9:19 AM, 24th May 2011, About 10 years ago 1
A landlord was cleared of harassment after his son tried to evict two tenants from a shared house at knife-point with a gang of men.
The case arose from a dispute over an illegal eviction from a house in multiple occupation (HMO) Mohammed Qureshi managed for his niece in Peterborough.
A defective notice to quit was served on two men living in the house. The day the notice expired, the tenants had not left, so Qureshi’s son and five other men demanded they should go.
One of the men with Qureshi’s son produced a knife to threaten the tenants and urged the others to throw the tenants’ belongings in to the street.
The gang then left. Qureshi visited the house and the tenants complained about what had happened.
Later, he returned to the house with his son who racially abused the tenants.
Qureshi was subsequently prosecuted for harassing the tenants. The judge decided there was no case to answer because the Protection from Eviction Act 1977 places no responsibility on the landlord for the actions of others.
Section 1(3A) of the act states: “the landlord of a residential occupier or an agent of the landlord shall be guilty of an offence if— (a) he does acts likely to interfere with the peace or comfort of the residential occupier or members of his household, or … and … he knows, or has reasonable cause to believe, that that conduct is likely to cause the residential occupier to give up the occupation of the whole or part of the premises or to refrain from exercising any right or pursuing any remedy in respect of the whole or part of the premises.”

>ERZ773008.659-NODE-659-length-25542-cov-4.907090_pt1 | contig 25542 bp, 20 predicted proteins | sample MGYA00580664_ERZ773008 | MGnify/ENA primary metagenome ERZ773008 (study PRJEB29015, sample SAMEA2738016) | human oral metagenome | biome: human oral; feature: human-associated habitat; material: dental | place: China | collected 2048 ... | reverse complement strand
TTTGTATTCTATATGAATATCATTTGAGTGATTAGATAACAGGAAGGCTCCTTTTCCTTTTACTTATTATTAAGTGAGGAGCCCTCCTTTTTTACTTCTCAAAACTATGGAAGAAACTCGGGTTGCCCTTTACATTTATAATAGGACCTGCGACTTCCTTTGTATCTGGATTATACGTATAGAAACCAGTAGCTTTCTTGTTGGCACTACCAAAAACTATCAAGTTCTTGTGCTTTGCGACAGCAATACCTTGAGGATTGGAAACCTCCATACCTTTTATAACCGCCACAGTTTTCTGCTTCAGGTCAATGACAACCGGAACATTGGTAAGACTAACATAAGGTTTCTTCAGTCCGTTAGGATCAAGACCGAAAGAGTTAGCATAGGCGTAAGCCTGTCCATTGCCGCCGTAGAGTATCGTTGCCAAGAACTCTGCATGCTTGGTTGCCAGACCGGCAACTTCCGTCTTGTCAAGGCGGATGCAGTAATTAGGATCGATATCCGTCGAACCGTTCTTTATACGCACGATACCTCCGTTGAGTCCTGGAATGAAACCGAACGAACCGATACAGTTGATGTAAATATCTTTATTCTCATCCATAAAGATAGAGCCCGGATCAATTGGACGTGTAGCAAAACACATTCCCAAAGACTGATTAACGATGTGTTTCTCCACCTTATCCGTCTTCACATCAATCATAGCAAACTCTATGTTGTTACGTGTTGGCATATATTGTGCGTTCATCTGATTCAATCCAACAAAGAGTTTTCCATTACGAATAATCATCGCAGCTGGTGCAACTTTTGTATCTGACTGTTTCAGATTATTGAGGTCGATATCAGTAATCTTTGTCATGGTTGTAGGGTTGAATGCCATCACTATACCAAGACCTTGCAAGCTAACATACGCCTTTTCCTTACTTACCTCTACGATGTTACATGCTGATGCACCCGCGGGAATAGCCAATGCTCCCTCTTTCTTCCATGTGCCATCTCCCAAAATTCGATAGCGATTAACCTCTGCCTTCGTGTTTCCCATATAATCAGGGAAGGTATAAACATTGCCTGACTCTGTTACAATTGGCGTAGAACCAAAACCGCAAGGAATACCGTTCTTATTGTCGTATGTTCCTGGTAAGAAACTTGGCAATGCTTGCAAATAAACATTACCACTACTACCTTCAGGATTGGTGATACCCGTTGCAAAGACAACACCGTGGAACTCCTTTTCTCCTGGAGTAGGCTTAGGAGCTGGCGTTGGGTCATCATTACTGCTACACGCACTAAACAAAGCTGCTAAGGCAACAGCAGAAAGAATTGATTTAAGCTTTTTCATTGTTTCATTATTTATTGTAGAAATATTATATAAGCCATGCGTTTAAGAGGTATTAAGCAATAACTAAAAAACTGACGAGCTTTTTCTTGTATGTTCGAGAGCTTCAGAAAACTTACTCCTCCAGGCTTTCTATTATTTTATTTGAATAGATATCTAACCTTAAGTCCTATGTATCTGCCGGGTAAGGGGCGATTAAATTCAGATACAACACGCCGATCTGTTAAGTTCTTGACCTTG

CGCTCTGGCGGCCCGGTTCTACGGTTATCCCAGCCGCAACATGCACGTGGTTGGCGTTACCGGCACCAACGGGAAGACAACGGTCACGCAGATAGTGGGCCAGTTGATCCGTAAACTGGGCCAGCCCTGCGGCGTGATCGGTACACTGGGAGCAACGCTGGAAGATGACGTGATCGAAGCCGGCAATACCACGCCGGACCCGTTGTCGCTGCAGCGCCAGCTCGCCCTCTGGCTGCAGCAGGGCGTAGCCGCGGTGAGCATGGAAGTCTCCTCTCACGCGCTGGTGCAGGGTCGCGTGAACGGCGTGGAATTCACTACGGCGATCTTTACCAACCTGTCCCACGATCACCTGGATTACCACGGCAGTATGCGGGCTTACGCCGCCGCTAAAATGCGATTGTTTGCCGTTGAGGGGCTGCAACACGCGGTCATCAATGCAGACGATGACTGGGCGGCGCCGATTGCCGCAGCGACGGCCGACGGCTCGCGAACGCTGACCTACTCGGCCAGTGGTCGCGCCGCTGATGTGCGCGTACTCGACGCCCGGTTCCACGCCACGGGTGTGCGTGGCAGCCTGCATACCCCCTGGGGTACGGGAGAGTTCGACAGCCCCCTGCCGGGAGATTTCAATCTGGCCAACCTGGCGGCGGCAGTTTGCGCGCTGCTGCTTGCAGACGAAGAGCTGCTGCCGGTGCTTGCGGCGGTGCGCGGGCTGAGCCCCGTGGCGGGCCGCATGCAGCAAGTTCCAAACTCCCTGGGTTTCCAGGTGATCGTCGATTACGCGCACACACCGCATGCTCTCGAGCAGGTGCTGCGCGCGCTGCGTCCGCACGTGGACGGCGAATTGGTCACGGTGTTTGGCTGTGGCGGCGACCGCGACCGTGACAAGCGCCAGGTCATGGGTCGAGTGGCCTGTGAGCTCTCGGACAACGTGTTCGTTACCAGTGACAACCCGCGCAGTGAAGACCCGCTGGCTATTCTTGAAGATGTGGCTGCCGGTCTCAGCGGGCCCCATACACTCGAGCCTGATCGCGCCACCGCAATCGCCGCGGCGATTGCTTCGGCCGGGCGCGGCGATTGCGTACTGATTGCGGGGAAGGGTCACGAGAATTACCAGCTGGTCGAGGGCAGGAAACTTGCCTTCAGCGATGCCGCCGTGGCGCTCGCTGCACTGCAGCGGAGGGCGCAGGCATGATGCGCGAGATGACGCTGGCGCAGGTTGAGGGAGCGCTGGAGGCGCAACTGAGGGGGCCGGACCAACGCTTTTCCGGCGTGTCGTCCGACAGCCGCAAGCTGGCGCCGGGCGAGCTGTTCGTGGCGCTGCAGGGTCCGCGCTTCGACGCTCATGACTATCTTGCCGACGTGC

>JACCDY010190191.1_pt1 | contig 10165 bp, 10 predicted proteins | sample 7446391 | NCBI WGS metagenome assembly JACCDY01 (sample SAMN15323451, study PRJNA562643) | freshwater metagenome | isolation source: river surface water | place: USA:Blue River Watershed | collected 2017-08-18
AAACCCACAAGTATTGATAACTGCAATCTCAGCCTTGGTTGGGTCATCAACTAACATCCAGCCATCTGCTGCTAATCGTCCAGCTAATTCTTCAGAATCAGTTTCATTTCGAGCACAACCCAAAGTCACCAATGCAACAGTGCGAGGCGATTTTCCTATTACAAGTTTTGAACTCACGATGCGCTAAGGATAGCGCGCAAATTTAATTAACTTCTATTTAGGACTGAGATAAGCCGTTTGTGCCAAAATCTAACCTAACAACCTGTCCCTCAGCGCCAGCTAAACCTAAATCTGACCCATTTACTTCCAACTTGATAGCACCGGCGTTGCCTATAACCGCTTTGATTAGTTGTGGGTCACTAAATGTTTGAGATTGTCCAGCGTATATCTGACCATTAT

The case was appealed by the Crown, and at the Court of Appeal, Lord Justice Laws dismissed the appeal and acquitted Qureshi.
The judgment did not cover what the likely outcome of the case would have been if Qureshi and his son were jointly charged with the offence, as no such allegation was made in court.
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